Too many drivers get distracted too often behind the wheel, from stealing a quick glance at a text message to taking a phone call and a host of other seemingly innocuous activities.
Enter Palo Alto-based transportation technology company Nauto, which has rolled out its solution to address that problem. It’s the company’s software-hardware package that includes cameras and a system that uses visual context and artificial intelligence to monitor drivers and detect whether they’re engaging in distracted behavior.
Nauto just a few weeks ago released a new, upgraded version of that system – the Nauto 2 – to commercial fleet customers in North America, and not a moment too soon, it would seem.
The company points to disturbing stats like the fact that U.S. traffic fatalities are rising at the fastest rate in 50 years, and 3,500 crashes caused by distracted driving ending in fatalities each year. (Those are February 2017 numbers from the National Safety Council.)
The distraction feature is the key element of the Nauto 2 system. It boasts the ability to detect, for example, whether a driver’s eyes are paying attention to something other than the road. But it then takes the extra step of uploading a clip of that activity and scoring its severity via a secure app.
“We’re kind of a holistic system, which comprises a proprietary device that’s packed with internal and external-facing cameras, plus a bunch of traditional telematics and other sensors,” said Jeanne Meyer, who heads up marketing for Nauto. “Nauto’s also a networked data platform.
“The way it works – the device maps almost a full picture of what’s happening in and out of the car. It’s everything from what the passenger might be up to to the backseat to potholes, weather conditions outside the vehicle, and where other vehicles are positioned relative to your vehicle.”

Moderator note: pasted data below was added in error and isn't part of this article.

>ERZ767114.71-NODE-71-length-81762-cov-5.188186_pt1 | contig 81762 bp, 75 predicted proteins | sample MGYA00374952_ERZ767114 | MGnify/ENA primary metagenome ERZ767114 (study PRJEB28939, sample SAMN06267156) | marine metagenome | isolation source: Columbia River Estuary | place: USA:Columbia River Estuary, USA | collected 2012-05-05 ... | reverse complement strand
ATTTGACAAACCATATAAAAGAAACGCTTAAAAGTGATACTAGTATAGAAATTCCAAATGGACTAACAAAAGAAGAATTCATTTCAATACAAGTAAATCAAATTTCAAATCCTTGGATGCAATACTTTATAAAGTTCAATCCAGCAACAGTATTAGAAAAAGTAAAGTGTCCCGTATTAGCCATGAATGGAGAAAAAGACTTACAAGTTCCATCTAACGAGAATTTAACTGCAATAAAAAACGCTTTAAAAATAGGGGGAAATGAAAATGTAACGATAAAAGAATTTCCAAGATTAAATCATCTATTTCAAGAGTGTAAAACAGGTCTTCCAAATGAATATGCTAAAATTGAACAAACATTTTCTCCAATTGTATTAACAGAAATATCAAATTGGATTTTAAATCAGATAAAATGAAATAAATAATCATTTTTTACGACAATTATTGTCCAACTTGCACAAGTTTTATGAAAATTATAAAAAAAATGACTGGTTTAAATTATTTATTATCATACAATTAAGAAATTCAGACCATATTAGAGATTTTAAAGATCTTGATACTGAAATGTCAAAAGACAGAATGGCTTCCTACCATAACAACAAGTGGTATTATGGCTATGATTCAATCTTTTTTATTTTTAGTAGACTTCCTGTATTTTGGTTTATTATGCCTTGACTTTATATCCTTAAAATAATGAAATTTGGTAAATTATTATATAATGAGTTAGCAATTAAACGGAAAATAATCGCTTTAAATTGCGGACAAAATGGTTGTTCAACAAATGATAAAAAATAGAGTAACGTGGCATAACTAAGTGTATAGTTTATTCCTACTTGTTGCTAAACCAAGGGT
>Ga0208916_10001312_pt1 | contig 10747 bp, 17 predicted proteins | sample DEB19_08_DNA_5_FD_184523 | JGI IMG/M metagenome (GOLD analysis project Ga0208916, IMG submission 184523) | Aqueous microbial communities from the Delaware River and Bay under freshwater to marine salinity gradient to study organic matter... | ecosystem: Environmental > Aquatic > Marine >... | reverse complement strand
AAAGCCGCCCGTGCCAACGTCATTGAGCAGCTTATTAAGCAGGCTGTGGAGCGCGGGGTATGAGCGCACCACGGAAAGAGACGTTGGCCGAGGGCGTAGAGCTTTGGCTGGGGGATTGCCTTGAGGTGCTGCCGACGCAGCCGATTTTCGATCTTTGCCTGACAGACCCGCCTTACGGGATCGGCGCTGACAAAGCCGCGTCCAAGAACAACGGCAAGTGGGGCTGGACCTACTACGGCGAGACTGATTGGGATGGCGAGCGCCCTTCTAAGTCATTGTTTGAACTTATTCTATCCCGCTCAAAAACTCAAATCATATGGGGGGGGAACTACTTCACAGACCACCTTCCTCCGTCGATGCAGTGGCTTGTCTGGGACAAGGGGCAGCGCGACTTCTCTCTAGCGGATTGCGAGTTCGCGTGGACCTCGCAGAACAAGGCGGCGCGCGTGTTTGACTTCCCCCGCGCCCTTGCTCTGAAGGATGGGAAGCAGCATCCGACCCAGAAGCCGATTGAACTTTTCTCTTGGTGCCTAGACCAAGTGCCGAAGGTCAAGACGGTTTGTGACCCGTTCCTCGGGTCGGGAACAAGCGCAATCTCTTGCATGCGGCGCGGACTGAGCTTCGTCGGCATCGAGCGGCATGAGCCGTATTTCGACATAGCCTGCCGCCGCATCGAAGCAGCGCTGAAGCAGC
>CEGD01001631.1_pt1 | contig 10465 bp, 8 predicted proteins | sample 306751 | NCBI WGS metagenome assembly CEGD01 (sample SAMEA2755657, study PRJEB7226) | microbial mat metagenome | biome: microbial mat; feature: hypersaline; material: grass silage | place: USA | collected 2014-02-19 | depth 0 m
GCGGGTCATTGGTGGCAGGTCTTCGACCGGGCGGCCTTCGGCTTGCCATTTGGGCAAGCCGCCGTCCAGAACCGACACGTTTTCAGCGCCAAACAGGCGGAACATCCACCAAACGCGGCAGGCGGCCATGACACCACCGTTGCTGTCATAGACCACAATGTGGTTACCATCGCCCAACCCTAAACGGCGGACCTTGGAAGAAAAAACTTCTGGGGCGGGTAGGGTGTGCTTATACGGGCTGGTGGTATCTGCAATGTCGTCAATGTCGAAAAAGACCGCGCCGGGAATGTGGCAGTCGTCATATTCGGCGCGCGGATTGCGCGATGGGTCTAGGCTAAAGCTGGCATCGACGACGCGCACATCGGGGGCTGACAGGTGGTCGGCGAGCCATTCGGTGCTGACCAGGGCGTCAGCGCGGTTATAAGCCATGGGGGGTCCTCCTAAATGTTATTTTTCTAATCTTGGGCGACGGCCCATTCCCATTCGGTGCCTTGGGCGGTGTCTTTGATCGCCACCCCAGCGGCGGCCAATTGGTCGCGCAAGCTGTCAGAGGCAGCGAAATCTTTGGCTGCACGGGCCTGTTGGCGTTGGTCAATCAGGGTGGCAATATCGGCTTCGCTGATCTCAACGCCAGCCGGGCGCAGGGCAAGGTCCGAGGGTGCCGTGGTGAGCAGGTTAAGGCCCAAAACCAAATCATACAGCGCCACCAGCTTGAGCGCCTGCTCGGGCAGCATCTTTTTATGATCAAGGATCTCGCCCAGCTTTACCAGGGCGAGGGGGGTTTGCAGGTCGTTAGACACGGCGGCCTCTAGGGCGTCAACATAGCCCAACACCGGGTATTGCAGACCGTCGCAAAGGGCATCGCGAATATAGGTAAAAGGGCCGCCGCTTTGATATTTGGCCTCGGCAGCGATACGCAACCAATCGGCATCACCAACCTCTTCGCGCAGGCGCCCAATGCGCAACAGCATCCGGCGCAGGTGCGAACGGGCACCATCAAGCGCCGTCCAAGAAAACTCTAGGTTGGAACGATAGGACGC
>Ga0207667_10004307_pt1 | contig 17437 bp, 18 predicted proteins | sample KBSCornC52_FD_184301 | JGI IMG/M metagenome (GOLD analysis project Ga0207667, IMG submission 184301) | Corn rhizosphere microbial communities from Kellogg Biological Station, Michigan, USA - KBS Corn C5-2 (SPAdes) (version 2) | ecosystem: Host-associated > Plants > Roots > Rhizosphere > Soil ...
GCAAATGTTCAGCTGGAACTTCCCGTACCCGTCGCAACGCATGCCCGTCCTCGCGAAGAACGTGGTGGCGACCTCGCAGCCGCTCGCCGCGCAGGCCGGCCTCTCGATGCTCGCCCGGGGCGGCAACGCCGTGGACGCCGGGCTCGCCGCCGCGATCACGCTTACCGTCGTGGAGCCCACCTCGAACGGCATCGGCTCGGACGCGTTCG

The most recent news – and what the company says is its differentiator – is the distraction detection feature it’s just employed, with all the data- and insight-generation that can be gained from it. It does eye-tracking along with studying a host of different variables, and it automatically tags events that are “unique or anomalous” and automatically uploads them.
So if you’re a member of a fleet, Meyer explained, you don’t have to slog through hours of footage.
The company was co-founded by Stefan Heck, who said in a Medium post a few weeks ago that in the data from the million-plus miles Nauto has accumulated from vehicles on its system so far, they’ve seen distraction events occur once every 4 miles.
A driver, Heck wrote, might take their eyes off the road for an average of five seconds – which also happens to be the amount of time it takes for a vehicle moving at 55 miles per hour to travel the length of a football field.
Other than the environmental benefits, remember, the fact that machines don’t get distracted by checking their phones or putting on makeup is one reason autonomous driving technology is touted as such a benefit. It would make roads, theoretically, more safe – and speaking of that, Nauto’s runway for growth also points in that direction.
Self-driving cars and the companies behind them can’t just put their virgin machines on the road and set them loose. They need to “train” those cars with data – and lots of it. The kind of data Nauto is collecting in spades.
“We’re working with a lot of the big OEMs to put Nauto in fleets that they control to help them get a better understanding of human driver behavior, and that in turn is informing some of the autonomous vehicle features they’re producing for production vehicles,” Meyer said.
“The big mission is safer and more efficient driving. That applies to whether it’s human operated or machine-operated.”
Nauto’s VERA scoring system (an acronym for Vision Enhanced Risk Assessment) includes a risk rating for the frequency and severity of distraction events. It scores events differently, for example, if it notices a driver distracted while stopped at a red light versus one driving at 65 miles per hour on a freeway.
Fleets equipped with Nauto’s technology get video uploaded automatically showing significant events and insights delivered in real time to help them improve driver performance and the safety and efficiency of their fleet.
“It’s yet another way we’re working hard to make fleets and those who drive for a living safer and smarter behind the wheel,” Heck wrote in his Medium piece. “The more accurately Nauto can observe human driving behavior, the smarter we can make the professional drivers who depend on us, and the safer we can make our streets and highways.”